The Brightest Blooms Possible

Do you want your roses to shine? Are your blooms non-existent, lack luster, or few and far between? Could be that your roses aren’t getting enough light.

While lack of light certainly isn’t the only reason for meager blooms, it is probably the most common. Many rose owners plant their roses in areas receiving far too little light for their plant to bloom.

Most all roses need 4 – 6 hours of sun to bloom their best. Six is ideal. Many rose owners reason that if this flower, or that flower grew great in this spot, so should my roses. Chances are, you clicked on this post because you have a rose that isn’t blooming. There’s also a good chance that it’s planted in a less than ideal place. Before I suggest moving your roses, let’s see if there is an alternative.

First of all, do you really know how much light your roses are receiving? Most people can guess-timate this my visually tracking the sunlight sweeping their garden throughout the day. If you are confident in your ability here, and are certain that your roses are light deprived, read on. If you think your roses are getting enough light, but want to be sure, you can purchase an instrument called a “Lumen-meter”. Eliminates all guesswork, and buys peace of mind.

Now, let’s say you know for sure that your roses are not being “lit” properly. And let’s say that you know for darn sure that not only are they light deprived, but they are, say, planted in the shadiest part of your garden. Well then, my friend, you are going to have to dig.

If, however, your roses are receiving almost enough light, then you have some options. First, do you have any blooms at all? If any bud has ever appeared on your roses, then you know it’s receiving at least enough light to produce some growth. Leave it alone. For now.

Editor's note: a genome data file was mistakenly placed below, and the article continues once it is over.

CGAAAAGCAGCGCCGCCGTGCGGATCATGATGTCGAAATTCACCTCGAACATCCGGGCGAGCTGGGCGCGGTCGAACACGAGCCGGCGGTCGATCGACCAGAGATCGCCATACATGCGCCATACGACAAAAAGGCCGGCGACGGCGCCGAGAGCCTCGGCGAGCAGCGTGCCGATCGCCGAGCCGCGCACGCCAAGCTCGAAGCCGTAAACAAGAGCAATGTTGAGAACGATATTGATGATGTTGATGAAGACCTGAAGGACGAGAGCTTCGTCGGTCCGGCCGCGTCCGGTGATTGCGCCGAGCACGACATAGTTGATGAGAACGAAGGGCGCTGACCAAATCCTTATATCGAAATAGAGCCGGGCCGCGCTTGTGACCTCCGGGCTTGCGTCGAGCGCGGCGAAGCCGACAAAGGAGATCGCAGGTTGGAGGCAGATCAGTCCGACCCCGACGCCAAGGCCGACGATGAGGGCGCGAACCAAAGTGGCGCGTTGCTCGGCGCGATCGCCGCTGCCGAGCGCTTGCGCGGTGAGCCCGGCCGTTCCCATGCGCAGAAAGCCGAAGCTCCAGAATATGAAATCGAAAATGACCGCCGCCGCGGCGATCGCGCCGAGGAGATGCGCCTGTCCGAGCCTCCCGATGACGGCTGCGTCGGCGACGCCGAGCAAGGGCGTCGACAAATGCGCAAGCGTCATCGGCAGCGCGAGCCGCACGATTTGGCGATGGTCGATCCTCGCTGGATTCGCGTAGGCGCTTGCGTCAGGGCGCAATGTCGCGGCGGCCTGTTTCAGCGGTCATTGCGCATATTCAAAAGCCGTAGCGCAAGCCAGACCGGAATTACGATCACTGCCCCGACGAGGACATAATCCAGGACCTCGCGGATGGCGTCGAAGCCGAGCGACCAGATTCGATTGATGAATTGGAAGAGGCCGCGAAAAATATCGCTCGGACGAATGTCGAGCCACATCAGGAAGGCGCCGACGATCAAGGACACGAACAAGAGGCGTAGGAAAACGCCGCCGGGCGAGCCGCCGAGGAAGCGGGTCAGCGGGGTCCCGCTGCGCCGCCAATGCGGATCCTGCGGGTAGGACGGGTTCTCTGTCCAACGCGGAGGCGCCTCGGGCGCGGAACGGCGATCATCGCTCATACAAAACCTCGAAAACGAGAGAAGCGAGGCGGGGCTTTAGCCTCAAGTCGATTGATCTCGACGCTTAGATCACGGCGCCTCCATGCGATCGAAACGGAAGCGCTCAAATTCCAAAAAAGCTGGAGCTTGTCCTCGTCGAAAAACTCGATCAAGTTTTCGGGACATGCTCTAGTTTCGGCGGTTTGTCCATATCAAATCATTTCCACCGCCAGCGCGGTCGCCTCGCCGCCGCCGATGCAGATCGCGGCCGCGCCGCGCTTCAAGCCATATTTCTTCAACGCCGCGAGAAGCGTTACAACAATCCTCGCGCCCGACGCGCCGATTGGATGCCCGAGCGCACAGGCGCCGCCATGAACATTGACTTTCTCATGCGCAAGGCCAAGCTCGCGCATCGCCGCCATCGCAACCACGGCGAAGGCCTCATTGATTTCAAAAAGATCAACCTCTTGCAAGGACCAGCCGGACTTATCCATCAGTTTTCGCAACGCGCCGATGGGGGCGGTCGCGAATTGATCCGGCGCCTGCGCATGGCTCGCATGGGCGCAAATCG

Also,if you have only recently planted your rose bush, give it time to prove itself. Perhaps you know for sure that it’s location gets only three hours of serious sunlight per day. Did you know, though that some roses can squeak by with less light than others? Rose Zephrin, The Fairy, and some wild roses can thrive in less light than others.  And while most all varieties do better with more light, it’s certainly best not to move your roses if they are producing even marginal blooms. Just give them a chance.

Alright now. Let’s deal with more challenging situations. Let’s say that you have just planted a rose bush in a fairly shady location, and you know FOR SURE that this variety of rose must have more light, if it is too bloom. If it was planted yesterday, if the location is truly too shady, and, if the variety of rose you planted requires maximum light, then go ahead…relocate it too a sunny spot.
On the other hand, if you have an established plant receiving at least enough light to produce leaf growth, then ask yourself– “Is there anyway to increase the sun’s rays that reach my plant? Could I trim back some foilage from an overhanging tree or even lop off a tree branch that blocks some sunlight? Could I live without the ‘screen’ of bushes that shields my roses from one extra hour of sun each day? Could I move the swing set, lawn furnishings, etc. to let more light in?” There are probably a variety of changes you could make, each one buying you a bit more sunlight. Try it out, measure the lumens falling on your roses, and see if it’s enough. I’ve had many climbers that seemed to be duds, soar with blooms once they reached a certain altitude. So remember, if you have a climber, let it climb to a sunny height. And remember, some bushes can be trained to be climbers.

One final word–Aerodynamically, the bumblebee is a miracle. Engineers who studied the bumble have concluded that it is scientifically impossible for the bumble to fly–its wings are far too small to support it’s body. But the bumble bee doesn’t know this, so it flies anyway.

There are no absolutes with nature; some plants defy the odds.

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